THE region’s top cop has called for a swift change in law on public protests being held in lockdown in wake of the Sarah Everard murder.
The Metropolitan Police Service has received fierce criticism for the way it dealt with a vigil held at Clapham Common on Saturday night in which women were seen being grabbed and taken away in handcuffs.
But West Midlands Police chief constable Dave Thompson said parliament needed to act quickly to clarify the law as restrictions are lifted.
At a Strategic Policing and Crime Board meeting on Tuesday (March 16), he said: “I make no comment on the Met’s response at Clapham Common.
“I do however think Parliament needs to review the regulations concerning public assembly under Covid so they are quickly realigned with the freedoms expected in the country on protests.
“This cannot wait until June. Much emphasis has been placed on police discretion to navigate these matters and I think this has been conducted by police, in the main, responsibly.
“However, the law needs realigning quickly and irreversibly as we move out of the acute phase of the pandemic.”
He added: “The police cannot work with organisers to facilitate a gathering that is unlawful under the Covid legislation. It would be a very serious breach of our role.
“I believe the people who believe the police should have done this at the weekend are wrong.
“The rules have varied during the pandemic but are very clear and parliament have restricted gatherings to prevent infections of Covid.
“We advised local groups in the West Midlands that we couldn’t do this which led to events being cancelled in Coventry and Birmingham and this was responsible by organisers this time given the crisis.
“However when feelings are high – whether it’s a vigil on women’s safety, a Black Lives Matter protest, a Kisan farmer’s rally or a Rangers’ title win as we have seen over the last months – people will still choose to gather and they will all feel they have a good reason for this.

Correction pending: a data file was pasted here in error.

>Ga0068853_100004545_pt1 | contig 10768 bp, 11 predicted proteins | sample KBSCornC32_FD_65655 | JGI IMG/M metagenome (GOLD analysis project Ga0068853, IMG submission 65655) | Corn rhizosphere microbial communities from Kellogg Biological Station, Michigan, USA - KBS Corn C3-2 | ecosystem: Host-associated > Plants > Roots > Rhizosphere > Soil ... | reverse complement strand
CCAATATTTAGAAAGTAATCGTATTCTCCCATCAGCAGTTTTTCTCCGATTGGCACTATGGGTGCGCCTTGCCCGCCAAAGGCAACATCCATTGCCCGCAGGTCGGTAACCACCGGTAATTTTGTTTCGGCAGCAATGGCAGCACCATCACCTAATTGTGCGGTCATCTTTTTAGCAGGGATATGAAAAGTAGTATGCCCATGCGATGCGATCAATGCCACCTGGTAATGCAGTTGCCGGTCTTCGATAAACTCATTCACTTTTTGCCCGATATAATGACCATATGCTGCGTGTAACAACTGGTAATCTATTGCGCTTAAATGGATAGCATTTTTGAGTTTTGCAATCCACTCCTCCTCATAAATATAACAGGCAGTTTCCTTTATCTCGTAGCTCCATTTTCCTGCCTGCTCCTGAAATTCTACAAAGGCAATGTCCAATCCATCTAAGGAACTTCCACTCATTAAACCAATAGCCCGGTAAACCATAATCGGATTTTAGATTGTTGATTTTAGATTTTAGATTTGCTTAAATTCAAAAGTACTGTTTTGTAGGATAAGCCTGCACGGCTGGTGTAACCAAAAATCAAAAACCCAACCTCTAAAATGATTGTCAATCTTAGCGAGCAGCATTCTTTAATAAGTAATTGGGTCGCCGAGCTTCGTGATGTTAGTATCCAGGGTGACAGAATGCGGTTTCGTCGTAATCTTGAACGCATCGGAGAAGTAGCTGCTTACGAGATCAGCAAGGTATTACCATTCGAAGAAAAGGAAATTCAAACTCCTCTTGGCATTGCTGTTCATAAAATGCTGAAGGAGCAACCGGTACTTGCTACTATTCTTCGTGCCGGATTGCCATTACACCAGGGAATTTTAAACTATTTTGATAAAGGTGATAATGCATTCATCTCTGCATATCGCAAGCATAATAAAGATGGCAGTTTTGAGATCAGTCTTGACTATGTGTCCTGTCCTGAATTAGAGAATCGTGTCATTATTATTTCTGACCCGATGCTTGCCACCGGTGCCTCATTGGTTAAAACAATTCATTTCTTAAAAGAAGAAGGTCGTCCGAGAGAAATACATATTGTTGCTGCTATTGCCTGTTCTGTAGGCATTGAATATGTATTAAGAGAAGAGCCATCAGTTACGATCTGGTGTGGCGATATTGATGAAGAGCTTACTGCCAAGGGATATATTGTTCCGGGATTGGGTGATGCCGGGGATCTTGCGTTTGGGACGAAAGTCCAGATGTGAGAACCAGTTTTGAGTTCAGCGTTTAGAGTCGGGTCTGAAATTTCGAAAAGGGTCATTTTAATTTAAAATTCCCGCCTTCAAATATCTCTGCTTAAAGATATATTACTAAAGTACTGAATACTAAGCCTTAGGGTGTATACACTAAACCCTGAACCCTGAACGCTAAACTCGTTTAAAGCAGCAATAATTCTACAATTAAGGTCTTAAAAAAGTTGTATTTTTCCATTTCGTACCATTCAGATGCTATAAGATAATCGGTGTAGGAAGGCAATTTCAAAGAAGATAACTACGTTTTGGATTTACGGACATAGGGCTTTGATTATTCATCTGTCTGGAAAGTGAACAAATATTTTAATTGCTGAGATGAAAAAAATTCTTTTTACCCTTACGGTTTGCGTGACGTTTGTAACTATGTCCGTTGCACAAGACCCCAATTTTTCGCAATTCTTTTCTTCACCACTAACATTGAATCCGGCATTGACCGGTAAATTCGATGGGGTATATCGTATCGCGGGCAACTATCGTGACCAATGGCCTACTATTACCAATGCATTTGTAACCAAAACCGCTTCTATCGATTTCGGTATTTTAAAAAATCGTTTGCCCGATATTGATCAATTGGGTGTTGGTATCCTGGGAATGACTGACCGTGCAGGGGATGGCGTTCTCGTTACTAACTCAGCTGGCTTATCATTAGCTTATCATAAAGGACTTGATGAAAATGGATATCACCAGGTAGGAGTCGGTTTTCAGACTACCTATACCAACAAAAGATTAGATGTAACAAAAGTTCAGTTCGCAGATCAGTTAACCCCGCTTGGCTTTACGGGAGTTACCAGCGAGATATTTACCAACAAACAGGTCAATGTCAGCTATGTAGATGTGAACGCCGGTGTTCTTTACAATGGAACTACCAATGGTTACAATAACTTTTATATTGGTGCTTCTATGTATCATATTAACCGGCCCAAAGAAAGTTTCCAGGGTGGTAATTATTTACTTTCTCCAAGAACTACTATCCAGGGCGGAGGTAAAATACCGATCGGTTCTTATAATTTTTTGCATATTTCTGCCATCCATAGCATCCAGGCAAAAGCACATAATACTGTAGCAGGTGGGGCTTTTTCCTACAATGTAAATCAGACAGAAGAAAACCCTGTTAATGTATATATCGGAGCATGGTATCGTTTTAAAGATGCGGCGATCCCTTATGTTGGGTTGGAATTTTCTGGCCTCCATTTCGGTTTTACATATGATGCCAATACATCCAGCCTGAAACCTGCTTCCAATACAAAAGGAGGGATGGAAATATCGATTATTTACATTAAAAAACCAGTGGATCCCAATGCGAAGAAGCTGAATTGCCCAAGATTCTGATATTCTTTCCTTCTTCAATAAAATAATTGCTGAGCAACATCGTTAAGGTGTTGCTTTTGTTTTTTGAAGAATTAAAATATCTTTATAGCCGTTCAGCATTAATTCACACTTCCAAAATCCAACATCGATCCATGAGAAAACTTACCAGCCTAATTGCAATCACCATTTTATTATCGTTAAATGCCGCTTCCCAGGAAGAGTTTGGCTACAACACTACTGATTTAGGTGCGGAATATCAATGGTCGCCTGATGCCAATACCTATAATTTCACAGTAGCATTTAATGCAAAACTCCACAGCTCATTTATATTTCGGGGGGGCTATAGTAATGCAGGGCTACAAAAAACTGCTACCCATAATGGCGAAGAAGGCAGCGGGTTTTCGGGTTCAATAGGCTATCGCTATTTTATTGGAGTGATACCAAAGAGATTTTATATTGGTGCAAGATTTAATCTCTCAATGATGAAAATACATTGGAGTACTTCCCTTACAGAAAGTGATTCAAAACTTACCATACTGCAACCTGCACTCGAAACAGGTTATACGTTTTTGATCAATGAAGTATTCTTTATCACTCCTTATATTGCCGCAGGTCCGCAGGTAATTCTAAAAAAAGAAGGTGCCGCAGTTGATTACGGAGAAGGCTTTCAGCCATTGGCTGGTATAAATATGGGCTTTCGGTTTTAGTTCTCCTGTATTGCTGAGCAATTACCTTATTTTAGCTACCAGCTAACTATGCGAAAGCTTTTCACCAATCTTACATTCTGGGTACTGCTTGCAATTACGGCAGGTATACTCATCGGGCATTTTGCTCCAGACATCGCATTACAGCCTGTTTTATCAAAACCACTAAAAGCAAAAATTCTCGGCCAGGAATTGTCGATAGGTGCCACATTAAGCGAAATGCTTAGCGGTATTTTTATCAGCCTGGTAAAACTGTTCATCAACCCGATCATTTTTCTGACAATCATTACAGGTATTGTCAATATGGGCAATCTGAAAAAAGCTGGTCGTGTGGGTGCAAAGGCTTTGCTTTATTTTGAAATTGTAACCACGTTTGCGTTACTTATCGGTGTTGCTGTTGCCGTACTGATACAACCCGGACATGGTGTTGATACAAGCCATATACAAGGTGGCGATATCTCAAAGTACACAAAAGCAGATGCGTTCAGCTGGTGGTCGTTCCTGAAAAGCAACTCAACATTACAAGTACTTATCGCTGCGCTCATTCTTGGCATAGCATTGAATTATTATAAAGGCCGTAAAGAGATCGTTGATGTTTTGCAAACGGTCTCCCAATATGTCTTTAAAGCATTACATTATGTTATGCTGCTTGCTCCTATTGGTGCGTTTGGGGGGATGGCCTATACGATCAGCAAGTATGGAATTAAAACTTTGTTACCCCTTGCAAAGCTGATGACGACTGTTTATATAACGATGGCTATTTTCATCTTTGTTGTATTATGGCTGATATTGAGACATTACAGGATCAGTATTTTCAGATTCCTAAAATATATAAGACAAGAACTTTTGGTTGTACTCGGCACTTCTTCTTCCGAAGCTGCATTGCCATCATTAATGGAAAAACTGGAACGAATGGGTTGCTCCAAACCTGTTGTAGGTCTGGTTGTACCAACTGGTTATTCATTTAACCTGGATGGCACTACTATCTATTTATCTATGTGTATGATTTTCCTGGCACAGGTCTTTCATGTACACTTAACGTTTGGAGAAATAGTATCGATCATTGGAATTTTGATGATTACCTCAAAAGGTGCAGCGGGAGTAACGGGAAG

“When this happens, this leads the police to use their discretion on what to do balancing the risk of Covid infection, public safety, public consent, the resources available and our legal obligations under the law.
“The police cannot and should not be expected to make choices based upon the merits of individual events because all gatherings pose the same infection risk.
“The choices we make are increasingly judged by public opinion. We’re challenged for being either ‘woke’ or ‘over tolerant’ or cracking down too hard.
“It’s difficult to get this right in everyone’s eyes as people bring their own views and values to the merits of each case.”
Mr Thompson added chief constables from all forces were meeting to discuss how they respond on tackling violence against women.
And he said he is also working with the Police and Crime Commissioner on developing a plan on the issue, which he wants shaped by women on the force and in the community.
He said: “Not every woman has experienced domestic abuse or rape. Every woman has experienced some form of sexual harassment or unwanted attention or behaviour that has made them feel unsafe.
“Like issues on race, which was provoked last summer, we need to listen now as a police service.
“An abduction and murder of a woman on the street is rare. The issue of violence to women is not nor are the deaths at the hands of men.
“The actions by the police and criminal justice system are right to be under scrutiny. National prosecutions and convictions of rape are too low, domestic violence is a work in progress as the scale of the problem has grown.
“More has to be and needs to be done. And like all aspects of violence, this is more than the police to deal with.
“The objectification of women by widespread access to pornography and societal trends behind some of this behaviour is not going to be addressed by resort to law.
“This is about the normalisation of behaviour that women find threatening and how they adapt their freedoms because of this.”